Do you want to self-publish or go with a traditional publisher?

One of the questions I get asked a lot is “Should I self-publish or go with a traditional publisher?” A good friend asked me this today and I decided it was time for an article on the blog.

There are lots of good reasons to self-publish… and just as many to go with a traditional publisher. My answer is always “It depends on what you want to accomplish.”

Take the following simple test. Rank your desires for doing a book by numbering in order your reasons for doing a book:

  • Making money
  • Being famous for what you’ve written
  • The thrill of having a book to your name
  • Having someone else do all the layout/editing/printing/publishing/distribution
  • Having a product to sell as part of presentations or through one’s website

All done? Good. Okay, here’s how these things tend to work out.

Making money is a key question. If you have any market at all (and a way of reaching that market), you’ll make more money by self-publishing. For example, if your book is selling for $39.95 and you go with a traditional publisher, you’ll get between 10-15% royalty on the publisher’s net receipts on sales (generally about 50% of the cover price). This works out to about $2 to $3 a copy for you.

On the other hand, if you’ve printed the book yourself, you keep all the money for yourself. If you go the full route and print the books yourself, you can get 1000 books printed in China for $3 each, delivered to the US. Selling them at $39.95 means you get to keep $36.95 as gross revenue. You’d need to sell only 100 copies of that first 1000 to be in the black for your physical costs. Sell all 1000 copies of the book and you’ll have grossed maybe $35-37K, 12-18x as much money as through a traditional publisher. And that’s without distribution through Amazon. Self-publishing is all about the money.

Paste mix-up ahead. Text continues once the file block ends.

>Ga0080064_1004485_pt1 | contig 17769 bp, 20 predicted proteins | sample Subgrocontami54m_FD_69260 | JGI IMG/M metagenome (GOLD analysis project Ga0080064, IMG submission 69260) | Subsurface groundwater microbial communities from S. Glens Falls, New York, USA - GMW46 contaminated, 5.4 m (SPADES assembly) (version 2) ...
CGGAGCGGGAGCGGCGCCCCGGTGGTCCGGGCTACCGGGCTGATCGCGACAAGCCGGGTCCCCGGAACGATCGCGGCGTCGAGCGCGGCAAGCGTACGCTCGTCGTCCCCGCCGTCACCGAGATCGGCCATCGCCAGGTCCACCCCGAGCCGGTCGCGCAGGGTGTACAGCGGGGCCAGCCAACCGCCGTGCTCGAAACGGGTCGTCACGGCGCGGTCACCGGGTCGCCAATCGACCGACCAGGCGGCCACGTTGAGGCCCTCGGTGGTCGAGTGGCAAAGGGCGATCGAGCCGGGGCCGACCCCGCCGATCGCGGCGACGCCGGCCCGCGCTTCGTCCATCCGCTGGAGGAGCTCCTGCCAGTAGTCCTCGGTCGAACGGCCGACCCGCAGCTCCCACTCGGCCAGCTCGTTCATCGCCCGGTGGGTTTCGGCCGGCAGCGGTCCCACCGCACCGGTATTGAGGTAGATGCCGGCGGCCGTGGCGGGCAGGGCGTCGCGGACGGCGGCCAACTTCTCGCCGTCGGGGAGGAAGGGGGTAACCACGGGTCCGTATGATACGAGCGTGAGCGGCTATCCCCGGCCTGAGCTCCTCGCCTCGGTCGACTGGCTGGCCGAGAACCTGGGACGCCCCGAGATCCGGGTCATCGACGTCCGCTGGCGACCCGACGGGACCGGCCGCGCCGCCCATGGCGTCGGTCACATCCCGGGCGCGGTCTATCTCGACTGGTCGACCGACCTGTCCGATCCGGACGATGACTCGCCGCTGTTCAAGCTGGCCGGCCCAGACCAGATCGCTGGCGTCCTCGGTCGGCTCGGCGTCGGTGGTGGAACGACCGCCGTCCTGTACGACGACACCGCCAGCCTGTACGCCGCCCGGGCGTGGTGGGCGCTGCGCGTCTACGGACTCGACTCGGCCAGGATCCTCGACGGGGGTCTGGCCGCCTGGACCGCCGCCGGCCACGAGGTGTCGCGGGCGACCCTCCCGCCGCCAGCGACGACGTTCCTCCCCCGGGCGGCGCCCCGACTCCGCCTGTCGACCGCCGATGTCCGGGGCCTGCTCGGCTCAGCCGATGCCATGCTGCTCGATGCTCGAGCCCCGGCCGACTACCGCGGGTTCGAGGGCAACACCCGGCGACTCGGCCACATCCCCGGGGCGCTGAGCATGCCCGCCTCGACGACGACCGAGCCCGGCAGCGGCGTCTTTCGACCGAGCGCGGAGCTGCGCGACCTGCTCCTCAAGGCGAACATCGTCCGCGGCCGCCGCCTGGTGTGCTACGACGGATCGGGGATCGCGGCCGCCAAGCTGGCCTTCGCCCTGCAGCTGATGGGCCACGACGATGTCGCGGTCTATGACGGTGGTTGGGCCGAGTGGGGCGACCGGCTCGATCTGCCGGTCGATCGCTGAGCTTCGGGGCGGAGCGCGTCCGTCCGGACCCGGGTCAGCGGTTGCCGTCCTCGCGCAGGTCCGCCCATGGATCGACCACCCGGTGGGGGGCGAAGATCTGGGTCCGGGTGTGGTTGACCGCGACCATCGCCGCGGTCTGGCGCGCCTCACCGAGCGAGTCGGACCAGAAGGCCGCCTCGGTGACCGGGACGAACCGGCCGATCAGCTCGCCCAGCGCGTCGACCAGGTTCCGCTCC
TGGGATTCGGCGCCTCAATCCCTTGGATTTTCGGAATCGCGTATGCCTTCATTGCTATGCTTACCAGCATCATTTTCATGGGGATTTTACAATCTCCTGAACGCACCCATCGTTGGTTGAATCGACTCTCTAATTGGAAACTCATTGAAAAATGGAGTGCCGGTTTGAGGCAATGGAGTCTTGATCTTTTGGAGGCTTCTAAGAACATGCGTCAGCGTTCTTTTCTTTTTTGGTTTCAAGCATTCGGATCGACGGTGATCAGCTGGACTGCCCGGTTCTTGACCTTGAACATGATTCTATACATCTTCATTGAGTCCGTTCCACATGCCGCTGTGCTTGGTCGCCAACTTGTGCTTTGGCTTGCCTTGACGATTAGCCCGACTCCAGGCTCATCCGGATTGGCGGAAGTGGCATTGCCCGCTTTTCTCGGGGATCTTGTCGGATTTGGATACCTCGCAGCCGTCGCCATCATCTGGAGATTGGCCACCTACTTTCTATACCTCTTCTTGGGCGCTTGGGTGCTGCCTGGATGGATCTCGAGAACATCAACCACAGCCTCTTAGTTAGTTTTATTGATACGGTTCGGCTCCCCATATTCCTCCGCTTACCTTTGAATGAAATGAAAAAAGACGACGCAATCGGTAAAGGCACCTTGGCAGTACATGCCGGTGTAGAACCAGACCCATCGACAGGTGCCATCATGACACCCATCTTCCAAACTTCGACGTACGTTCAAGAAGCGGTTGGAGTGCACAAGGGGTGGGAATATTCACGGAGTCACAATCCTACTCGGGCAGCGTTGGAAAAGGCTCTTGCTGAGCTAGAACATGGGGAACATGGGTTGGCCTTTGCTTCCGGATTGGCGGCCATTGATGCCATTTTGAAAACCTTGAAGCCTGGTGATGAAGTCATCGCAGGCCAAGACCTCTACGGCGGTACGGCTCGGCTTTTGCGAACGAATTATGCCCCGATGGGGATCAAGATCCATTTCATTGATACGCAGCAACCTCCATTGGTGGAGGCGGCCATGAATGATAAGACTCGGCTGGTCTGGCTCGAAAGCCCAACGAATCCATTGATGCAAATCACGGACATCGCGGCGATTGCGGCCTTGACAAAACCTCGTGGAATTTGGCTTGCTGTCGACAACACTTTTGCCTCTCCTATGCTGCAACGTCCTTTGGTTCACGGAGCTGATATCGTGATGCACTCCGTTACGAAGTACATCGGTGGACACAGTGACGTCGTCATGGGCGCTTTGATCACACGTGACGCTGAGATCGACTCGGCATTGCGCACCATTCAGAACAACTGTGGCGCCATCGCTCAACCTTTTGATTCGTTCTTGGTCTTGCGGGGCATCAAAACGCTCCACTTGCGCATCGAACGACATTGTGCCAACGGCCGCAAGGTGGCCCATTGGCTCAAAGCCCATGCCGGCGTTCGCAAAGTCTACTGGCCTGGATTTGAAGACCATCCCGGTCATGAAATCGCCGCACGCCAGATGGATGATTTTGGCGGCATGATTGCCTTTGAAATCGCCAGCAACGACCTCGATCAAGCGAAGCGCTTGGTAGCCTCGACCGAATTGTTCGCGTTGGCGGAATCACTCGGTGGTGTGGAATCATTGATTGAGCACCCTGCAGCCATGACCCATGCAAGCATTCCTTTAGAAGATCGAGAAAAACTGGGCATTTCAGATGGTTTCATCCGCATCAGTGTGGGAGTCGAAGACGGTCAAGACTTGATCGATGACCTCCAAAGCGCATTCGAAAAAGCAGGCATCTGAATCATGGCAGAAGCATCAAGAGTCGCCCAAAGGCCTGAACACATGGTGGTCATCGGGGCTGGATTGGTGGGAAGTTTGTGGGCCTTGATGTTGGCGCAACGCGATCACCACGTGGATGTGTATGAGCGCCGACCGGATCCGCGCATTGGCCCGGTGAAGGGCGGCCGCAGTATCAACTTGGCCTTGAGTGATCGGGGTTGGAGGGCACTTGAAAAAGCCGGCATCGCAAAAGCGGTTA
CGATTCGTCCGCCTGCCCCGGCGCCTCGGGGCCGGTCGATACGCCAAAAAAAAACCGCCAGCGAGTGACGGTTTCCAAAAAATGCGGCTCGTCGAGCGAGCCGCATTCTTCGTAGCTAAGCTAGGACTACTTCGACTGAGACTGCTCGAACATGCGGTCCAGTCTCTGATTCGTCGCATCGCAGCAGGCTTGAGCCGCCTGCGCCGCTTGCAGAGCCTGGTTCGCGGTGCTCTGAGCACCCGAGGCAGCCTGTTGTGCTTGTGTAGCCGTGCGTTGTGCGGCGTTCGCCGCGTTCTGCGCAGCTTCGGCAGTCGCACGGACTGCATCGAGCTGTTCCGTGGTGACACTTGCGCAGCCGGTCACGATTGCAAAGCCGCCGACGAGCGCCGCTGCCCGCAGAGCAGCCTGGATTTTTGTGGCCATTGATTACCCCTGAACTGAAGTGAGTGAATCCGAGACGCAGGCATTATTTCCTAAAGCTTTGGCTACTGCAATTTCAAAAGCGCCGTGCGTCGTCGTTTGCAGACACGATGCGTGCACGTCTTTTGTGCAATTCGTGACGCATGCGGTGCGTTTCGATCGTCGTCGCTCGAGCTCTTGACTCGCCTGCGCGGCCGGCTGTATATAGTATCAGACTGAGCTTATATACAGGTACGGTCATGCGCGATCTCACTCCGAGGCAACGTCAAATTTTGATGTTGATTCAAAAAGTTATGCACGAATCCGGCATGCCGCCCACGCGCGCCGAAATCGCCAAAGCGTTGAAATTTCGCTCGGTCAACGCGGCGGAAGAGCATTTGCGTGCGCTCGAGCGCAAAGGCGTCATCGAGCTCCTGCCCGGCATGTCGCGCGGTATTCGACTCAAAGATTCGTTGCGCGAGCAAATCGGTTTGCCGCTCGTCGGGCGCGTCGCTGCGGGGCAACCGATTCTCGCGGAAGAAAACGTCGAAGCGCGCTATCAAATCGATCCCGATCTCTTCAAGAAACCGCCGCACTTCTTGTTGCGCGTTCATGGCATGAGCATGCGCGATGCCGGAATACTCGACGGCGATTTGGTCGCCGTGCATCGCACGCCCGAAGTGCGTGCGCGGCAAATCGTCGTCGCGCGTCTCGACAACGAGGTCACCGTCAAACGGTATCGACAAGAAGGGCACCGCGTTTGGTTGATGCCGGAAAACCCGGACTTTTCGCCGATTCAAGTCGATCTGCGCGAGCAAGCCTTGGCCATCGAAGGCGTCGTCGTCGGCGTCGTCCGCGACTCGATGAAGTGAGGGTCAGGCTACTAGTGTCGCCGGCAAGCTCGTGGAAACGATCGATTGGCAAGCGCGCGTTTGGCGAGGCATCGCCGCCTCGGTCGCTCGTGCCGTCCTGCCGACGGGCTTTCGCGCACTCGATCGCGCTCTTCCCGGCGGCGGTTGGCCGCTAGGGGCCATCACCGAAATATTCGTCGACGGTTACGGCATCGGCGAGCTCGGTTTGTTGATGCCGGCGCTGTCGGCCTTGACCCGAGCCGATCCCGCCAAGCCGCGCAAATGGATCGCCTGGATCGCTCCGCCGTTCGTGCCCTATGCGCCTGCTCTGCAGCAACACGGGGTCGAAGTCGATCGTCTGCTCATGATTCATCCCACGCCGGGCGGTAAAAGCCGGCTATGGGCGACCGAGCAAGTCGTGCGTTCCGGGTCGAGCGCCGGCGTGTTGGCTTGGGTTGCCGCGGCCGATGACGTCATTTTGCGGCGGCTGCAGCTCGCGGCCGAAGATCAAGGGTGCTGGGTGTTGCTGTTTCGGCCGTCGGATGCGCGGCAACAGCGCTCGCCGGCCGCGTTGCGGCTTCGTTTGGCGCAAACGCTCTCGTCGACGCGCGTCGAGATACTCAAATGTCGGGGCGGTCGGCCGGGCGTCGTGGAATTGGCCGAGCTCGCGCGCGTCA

You might not have space for 1000 books in your house or apartment or want to invest the $3K up front to print them. If so, you can go with print-on-demand (POD), where a POD vendor has a PDF of your book and the cover art and does onesie-twosie printing each time they get an order. This has the advantage of you not having to buy books up front nor store them. The POD vendor also handles the order fulfillment, which can be a pestiferous job in its own right. The POD vendor takes more money for all of this (maybe $9-$15 depending), but you’re still making oodles of money more than if you have a traditional publisher.

You may also want to write a book because you want to get your ideas out there. It always seems a little foreign to me, who likes the money, but there are people who want to write a book because they feel like they have something important to say. (I do, too, but it’s frequently a variation on the theme of “I’ve written something so cool that you just have to give me money for it!”) For people who just want their book out there, a traditional publisher is likely to be a better way to go. The traditional publisher has better publicity and distribution in place and they’ll get economies of scale that individual authors can’t manage.

A related reason for writing books is the thrill of having a book to your name. This can either be personal branding, where you’re publishing the book to establish your personal brand, or a “publish or perish” situation, where it looks good to have a book on your resume. Both are good reasons for writing a book. This one’s a gimme: you can publish a book either way and accomplish this goal, but it’ll get down to cases if this is your prime motivation.